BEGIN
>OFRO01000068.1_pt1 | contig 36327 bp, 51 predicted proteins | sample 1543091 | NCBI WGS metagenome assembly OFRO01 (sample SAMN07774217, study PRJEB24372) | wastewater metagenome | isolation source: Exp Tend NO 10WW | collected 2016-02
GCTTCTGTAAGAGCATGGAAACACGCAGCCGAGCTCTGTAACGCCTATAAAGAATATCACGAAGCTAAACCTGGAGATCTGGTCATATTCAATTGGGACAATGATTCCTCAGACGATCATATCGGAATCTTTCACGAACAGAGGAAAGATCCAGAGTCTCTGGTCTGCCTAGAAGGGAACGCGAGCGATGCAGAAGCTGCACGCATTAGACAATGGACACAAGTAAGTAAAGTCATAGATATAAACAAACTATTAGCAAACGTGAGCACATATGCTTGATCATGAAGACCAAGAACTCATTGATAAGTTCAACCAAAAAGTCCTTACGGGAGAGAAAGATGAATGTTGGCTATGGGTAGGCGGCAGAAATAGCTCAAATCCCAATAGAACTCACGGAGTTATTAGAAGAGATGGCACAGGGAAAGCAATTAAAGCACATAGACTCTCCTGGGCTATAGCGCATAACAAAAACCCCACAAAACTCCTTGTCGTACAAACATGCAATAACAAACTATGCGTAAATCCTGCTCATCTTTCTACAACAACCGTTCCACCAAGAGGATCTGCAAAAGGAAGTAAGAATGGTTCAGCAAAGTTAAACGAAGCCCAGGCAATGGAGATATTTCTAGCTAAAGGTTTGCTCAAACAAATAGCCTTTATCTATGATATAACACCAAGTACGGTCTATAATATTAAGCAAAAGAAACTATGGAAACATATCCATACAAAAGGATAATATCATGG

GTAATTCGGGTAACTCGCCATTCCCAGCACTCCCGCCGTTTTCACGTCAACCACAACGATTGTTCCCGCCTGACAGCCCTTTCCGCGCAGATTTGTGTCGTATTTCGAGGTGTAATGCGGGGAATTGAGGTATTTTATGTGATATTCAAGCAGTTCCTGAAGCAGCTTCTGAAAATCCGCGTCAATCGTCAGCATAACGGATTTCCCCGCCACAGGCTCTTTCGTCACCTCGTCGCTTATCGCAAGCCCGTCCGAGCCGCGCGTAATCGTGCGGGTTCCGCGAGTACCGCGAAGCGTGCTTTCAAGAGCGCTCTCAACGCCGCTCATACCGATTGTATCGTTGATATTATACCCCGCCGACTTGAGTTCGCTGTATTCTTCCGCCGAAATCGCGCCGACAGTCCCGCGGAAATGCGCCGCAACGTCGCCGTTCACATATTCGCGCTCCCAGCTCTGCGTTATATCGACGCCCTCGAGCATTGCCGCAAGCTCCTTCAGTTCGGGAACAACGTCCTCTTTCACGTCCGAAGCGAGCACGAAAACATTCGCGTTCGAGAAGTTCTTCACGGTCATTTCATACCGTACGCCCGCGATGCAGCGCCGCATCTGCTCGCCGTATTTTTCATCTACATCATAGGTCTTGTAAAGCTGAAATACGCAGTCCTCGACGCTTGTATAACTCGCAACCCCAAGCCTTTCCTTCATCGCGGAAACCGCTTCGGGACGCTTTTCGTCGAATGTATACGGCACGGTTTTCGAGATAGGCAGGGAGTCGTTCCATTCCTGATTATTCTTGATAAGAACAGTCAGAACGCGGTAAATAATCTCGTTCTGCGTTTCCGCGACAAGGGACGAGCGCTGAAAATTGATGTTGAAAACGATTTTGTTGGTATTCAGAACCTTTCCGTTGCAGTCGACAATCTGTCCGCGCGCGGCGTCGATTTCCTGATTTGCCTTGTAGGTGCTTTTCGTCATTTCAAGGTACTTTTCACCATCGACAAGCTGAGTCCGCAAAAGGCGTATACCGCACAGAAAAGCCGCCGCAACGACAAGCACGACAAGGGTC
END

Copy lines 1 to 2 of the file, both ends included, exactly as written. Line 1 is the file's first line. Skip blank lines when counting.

>OFRO01000068.1_pt1 | contig 36327 bp, 51 predicted proteins | sample 1543091 | NCBI WGS metagenome assembly OFRO01 (sample SAMN07774217, study PRJEB24372) | wastewater metagenome | isolation source: Exp Tend NO 10WW | collected 2016-02
GCTTCTGTAAGAGCATGGAAACACGCAGCCGAGCTCTGTAACGCCTATAAAGAATATCACGAAGCTAAACCTGGAGATCTGGTCATATTCAATTGGGACAATGATTCCTCAGACGATCATATCGGAATCTTTCACGAACAGAGGAAAGATCCAGAGTCTCTGGTCTGCCTAGAAGGGAACGCGAGCGATGCAGAAGCTGCACGCATTAGACAATGGACACAAGTAAGTAAAGTCATAGATATAAACAAACTATTAGCAAACGTGAGCACATATGCTTGATCATGAAGACCAAGAACTCATTGATAAGTTCAACCAAAAAGTCCTTACGGGAGAGAAAGATGAATGTTGGCTATGGGTAGGCGGCAGAAATAGCTCAAATCCCAATAGAACTCACGGAGTTATTAGAAGAGATGGCACAGGGAAAGCAATTAAAGCACATAGACTCTCCTGGGCTATAGCGCATAACAAAAACCCCACAAAACTCCTTGTCGTACAAACATGCAATAACAAACTATGCGTAAATCCTGCTCATCTTTCTACAACAACCGTTCCACCAAGAGGATCTGCAAAAGGAAGTAAGAATGGTTCAGCAAAGTTAAACGAAGCCCAGGCAATGGAGATATTTCTAGCTAAAGGTTTGCTCAAACAAATAGCCTTTATCTATGATATAACACCAAGTACGGTCTATAATATTAAGCAAAAGAAACTATGGAAACATATCCATACAAAAGGATAATATCATGG